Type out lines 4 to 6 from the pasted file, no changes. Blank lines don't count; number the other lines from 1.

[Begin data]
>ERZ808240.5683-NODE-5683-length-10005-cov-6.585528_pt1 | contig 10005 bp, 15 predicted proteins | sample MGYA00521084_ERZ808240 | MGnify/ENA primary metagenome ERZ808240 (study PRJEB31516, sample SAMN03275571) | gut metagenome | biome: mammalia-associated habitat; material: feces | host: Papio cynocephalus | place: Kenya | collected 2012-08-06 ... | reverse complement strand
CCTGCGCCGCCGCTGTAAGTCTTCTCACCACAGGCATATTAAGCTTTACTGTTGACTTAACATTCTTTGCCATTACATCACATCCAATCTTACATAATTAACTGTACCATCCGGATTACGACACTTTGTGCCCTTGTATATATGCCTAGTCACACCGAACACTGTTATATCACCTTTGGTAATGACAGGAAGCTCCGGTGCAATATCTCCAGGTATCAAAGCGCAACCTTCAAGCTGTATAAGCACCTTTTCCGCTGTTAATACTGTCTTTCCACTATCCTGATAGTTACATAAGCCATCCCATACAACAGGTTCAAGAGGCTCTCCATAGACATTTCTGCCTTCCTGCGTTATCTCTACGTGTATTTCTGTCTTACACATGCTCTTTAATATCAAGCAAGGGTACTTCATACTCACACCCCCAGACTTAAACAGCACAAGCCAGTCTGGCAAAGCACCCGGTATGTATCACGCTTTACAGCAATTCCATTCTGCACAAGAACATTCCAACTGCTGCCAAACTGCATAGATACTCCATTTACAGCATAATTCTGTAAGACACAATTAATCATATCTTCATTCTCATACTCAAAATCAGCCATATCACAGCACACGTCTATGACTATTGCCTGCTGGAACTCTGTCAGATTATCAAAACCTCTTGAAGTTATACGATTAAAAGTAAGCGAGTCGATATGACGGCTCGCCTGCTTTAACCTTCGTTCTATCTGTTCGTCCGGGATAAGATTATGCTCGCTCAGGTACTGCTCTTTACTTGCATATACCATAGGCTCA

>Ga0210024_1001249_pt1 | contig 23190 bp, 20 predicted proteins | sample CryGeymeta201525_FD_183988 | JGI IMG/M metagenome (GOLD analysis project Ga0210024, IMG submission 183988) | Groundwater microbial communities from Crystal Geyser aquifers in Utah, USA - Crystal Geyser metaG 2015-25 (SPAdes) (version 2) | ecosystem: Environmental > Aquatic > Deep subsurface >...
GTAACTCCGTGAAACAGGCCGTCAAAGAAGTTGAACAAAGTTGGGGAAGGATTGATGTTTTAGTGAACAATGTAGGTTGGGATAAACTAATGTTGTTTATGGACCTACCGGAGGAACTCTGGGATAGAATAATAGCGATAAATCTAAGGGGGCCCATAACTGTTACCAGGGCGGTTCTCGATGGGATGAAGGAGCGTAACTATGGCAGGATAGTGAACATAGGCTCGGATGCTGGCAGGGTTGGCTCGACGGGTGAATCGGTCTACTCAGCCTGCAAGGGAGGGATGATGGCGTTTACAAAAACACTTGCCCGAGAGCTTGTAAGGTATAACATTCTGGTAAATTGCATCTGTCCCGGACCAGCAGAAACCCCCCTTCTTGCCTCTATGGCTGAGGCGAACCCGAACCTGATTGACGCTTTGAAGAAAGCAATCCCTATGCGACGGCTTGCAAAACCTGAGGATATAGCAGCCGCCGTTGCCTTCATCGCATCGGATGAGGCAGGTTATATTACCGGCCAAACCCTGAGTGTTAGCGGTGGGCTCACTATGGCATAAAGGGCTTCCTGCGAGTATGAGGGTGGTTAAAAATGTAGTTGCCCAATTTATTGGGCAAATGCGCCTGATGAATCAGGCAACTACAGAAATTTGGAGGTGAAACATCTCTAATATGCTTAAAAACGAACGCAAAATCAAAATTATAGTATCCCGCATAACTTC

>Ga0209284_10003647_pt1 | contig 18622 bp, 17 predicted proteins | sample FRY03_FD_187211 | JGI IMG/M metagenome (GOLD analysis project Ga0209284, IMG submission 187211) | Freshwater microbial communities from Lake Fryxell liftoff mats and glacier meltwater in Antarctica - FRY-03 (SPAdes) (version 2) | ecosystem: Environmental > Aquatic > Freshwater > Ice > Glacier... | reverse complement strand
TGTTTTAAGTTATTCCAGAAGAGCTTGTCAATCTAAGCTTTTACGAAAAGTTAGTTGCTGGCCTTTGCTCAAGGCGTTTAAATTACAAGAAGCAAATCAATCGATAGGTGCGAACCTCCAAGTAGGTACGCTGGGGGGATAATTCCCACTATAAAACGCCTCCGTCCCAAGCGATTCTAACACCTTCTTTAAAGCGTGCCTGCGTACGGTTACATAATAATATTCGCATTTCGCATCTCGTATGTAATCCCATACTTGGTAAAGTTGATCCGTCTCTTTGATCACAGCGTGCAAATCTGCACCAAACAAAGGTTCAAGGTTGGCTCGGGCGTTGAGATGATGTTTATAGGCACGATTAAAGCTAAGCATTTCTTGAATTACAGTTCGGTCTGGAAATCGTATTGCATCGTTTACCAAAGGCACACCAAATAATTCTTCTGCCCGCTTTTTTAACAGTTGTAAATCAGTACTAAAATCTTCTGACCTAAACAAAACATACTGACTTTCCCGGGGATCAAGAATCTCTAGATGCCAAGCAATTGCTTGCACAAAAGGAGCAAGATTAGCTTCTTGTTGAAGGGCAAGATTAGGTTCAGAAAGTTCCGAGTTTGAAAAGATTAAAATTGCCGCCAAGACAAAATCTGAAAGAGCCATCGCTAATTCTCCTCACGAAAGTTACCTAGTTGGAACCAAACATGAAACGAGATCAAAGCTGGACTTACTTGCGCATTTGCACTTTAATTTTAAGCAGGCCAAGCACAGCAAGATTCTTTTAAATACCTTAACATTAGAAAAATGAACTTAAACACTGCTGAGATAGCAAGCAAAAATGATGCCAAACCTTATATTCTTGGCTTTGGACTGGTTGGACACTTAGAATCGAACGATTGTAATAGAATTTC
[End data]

GTAACTCCGTGAAACAGGCCGTCAAAGAAGTTGAACAAAGTTGGGGAAGGATTGATGTTTTAGTGAACAATGTAGGTTGGGATAAACTAATGTTGTTTATGGACCTACCGGAGGAACTCTGGGATAGAATAATAGCGATAAATCTAAGGGGGCCCATAACTGTTACCAGGGCGGTTCTCGATGGGATGAAGGAGCGTAACTATGGCAGGATAGTGAACATAGGCTCGGATGCTGGCAGGGTTGGCTCGACGGGTGAATCGGTCTACTCAGCCTGCAAGGGAGGGATGATGGCGTTTACAAAAACACTTGCCCGAGAGCTTGTAAGGTATAACATTCTGGTAAATTGCATCTGTCCCGGACCAGCAGAAACCCCCCTTCTTGCCTCTATGGCTGAGGCGAACCCGAACCTGATTGACGCTTTGAAGAAAGCAATCCCTATGCGACGGCTTGCAAAACCTGAGGATATAGCAGCCGCCGTTGCCTTCATCGCATCGGATGAGGCAGGTTATATTACCGGCCAAACCCTGAGTGTTAGCGGTGGGCTCACTATGGCATAAAGGGCTTCCTGCGAGTATGAGGGTGGTTAAAAATGTAGTTGCCCAATTTATTGGGCAAATGCGCCTGATGAATCAGGCAACTACAGAAATTTGGAGGTGAAACATCTCTAATATGCTTAAAAACGAACGCAAAATCAAAATTATAGTATCCCGCATAACTTC

>Ga0209284_10003647_pt1 | contig 18622 bp, 17 predicted proteins | sample FRY03_FD_187211 | JGI IMG/M metagenome (GOLD analysis project Ga0209284, IMG submission 187211) | Freshwater microbial communities from Lake Fryxell liftoff mats and glacier meltwater in Antarctica - FRY-03 (SPAdes) (version 2) | ecosystem: Environmental > Aquatic > Freshwater > Ice > Glacier... | reverse complement strand
TGTTTTAAGTTATTCCAGAAGAGCTTGTCAATCTAAGCTTTTACGAAAAGTTAGTTGCTGGCCTTTGCTCAAGGCGTTTAAATTACAAGAAGCAAATCAATCGATAGGTGCGAACCTCCAAGTAGGTACGCTGGGGGGATAATTCCCACTATAAAACGCCTCCGTCCCAAGCGATTCTAACACCTTCTTTAAAGCGTGCCTGCGTACGGTTACATAATAATATTCGCATTTCGCATCTCGTATGTAATCCCATACTTGGTAAAGTTGATCCGTCTCTTTGATCACAGCGTGCAAATCTGCACCAAACAAAGGTTCAAGGTTGGCTCGGGCGTTGAGATGATGTTTATAGGCACGATTAAAGCTAAGCATTTCTTGAATTACAGTTCGGTCTGGAAATCGTATTGCATCGTTTACCAAAGGCACACCAAATAATTCTTCTGCCCGCTTTTTTAACAGTTGTAAATCAGTACTAAAATCTTCTGACCTAAACAAAACATACTGACTTTCCCGGGGATCAAGAATCTCTAGATGCCAAGCAATTGCTTGCACAAAAGGAGCAAGATTAGCTTCTTGTTGAAGGGCAAGATTAGGTTCAGAAAGTTCCGAGTTTGAAAAGATTAAAATTGCCGCCAAGACAAAATCTGAAAGAGCCATCGCTAATTCTCCTCACGAAAGTTACCTAGTTGGAACCAAACATGAAACGAGATCAAAGCTGGACTTACTTGCGCATTTGCACTTTAATTTTAAGCAGGCCAAGCACAGCAAGATTCTTTTAAATACCTTAACATTAGAAAAATGAACTTAAACACTGCTGAGATAGCAAGCAAAAATGATGCCAAACCTTATATTCTTGGCTTTGGACTGGTTGGACACTTAGAATCGAACGATTGTAATAGAATTTC